At the same time I was applying for and taking prep classes for a research thesis that I wasn’t sure I was going to follow through on and which I was still working through my ideas for. Lots of reading, lots of chewing on possible research problems, and lots of doubt about whether the project was even viable.[2] Lots of stress and time here, too.

Honestly, those two things on their own should have been enough for me to cut myself some slack and accept that sometimes life does not allow adequate writing time or mental energy and that’s ok.

But there was a third thing that I think was the real reason behind the problem.

I had two ego body blows about my writing within as many days

I got some bad initial feedback about my thesis project, which started the whole stress-session about whether I even wanted to do it and if my project was viable. I’d been angling for this course pathway for ages and the prospect that it might not happen was initially upsetting.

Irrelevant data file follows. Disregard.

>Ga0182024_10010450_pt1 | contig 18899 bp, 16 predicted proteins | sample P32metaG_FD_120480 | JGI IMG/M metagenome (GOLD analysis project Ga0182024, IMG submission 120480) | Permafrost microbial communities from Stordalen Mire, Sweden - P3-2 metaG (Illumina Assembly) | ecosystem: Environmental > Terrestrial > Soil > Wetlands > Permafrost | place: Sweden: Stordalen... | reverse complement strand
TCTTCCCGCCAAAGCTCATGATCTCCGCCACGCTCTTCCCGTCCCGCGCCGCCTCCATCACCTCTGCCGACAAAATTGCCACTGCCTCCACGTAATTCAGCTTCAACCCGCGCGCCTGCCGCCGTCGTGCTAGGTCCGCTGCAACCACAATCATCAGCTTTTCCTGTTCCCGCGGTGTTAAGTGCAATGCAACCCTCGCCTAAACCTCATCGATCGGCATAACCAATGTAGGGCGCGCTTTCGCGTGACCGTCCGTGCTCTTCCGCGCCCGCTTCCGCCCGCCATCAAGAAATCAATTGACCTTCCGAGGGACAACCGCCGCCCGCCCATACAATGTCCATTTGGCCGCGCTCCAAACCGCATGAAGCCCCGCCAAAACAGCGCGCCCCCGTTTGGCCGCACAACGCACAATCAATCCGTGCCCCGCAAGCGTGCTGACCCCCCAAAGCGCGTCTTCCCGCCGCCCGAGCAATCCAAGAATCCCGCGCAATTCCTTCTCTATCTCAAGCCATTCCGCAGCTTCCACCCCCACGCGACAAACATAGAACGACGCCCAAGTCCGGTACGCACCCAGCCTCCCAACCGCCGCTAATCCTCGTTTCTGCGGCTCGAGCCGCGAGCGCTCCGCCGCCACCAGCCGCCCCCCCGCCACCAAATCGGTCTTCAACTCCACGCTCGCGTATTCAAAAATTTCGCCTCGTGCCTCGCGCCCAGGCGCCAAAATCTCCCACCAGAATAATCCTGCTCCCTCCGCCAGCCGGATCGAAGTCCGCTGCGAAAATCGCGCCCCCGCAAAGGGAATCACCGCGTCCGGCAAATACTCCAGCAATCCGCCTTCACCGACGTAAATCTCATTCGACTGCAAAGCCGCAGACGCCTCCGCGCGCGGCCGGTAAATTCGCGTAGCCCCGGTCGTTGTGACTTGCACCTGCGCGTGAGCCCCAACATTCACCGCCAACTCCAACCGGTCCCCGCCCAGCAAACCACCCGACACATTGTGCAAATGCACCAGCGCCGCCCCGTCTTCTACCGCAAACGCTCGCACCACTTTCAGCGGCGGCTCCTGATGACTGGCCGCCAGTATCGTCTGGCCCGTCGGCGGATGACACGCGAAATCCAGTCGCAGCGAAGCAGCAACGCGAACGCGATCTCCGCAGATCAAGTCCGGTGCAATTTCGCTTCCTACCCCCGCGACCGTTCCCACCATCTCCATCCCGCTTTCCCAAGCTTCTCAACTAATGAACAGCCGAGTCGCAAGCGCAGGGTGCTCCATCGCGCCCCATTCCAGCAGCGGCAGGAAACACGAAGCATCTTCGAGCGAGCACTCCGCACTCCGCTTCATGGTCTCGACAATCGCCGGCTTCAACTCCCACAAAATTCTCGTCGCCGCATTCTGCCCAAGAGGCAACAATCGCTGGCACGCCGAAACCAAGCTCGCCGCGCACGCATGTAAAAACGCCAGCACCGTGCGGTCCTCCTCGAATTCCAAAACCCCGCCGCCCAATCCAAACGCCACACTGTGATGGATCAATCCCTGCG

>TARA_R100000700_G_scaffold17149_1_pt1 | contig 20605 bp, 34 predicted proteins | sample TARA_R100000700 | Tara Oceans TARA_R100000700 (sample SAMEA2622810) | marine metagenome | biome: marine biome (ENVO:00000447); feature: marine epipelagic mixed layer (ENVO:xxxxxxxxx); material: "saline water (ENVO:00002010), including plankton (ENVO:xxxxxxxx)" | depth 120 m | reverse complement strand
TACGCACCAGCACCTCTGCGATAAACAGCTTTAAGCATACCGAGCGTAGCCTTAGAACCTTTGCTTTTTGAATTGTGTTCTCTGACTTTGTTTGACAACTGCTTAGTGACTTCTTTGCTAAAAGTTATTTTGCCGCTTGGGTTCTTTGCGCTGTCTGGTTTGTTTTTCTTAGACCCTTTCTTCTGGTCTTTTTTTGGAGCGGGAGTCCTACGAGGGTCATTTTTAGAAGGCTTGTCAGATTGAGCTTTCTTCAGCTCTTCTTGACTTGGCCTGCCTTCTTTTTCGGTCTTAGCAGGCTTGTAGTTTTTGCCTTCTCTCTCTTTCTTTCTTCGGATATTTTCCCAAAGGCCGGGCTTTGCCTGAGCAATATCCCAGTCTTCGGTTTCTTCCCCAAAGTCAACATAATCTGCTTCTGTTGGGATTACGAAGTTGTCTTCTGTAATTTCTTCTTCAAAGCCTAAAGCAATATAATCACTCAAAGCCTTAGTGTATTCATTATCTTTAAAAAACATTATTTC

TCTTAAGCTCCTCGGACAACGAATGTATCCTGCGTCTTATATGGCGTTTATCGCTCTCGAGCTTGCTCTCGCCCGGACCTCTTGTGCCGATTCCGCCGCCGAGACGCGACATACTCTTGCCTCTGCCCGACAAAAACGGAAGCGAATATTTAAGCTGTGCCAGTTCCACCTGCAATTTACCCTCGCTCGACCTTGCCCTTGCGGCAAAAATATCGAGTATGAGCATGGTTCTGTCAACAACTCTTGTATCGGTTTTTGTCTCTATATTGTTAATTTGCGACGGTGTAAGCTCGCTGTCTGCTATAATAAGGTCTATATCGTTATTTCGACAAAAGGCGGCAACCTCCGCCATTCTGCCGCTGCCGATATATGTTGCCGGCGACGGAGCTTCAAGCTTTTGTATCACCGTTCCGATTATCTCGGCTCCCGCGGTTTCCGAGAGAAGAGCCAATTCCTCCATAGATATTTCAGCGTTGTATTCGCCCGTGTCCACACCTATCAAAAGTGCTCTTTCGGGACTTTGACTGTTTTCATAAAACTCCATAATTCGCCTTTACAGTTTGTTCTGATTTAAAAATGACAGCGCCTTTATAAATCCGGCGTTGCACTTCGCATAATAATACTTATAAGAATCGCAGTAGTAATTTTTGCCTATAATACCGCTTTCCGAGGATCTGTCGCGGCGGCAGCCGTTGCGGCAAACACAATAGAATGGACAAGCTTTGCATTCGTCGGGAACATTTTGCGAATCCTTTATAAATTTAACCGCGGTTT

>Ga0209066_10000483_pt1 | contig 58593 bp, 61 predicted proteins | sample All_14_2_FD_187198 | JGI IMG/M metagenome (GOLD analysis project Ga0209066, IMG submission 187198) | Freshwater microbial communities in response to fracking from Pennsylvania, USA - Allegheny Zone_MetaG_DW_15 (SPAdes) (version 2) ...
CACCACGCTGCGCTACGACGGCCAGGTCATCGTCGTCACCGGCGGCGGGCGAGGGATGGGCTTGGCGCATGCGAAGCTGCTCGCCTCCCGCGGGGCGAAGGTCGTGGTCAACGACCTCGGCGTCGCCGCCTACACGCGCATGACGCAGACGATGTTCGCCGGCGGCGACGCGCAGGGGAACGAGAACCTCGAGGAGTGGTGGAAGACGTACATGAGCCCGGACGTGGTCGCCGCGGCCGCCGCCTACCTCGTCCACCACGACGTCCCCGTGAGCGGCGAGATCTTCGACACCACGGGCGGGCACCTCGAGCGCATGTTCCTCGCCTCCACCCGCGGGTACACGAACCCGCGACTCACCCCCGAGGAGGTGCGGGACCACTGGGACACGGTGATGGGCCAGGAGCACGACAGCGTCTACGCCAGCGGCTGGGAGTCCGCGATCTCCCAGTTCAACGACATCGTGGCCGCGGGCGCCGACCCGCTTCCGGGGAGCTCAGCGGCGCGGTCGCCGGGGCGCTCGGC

The next day I got some bad initial feedback about my novel. Honestly, the feedback wasn’t terrible – it never is when you go back and look at it a few days later – but it was enough on top of everything else to throw me into a funk. I sulked and questioned my writing on all fronts.

In light of all of this it makes a lot of sense that I didn’t want to go near writing for a bit. I was stressed, upset, very busy and had had my confidence rattled.

I’m pretty sure this is a classic burnout scenario.

How do I fix this?

I did some initial reading on writing burnout and some suggestions kept coming up:

  • Write anyway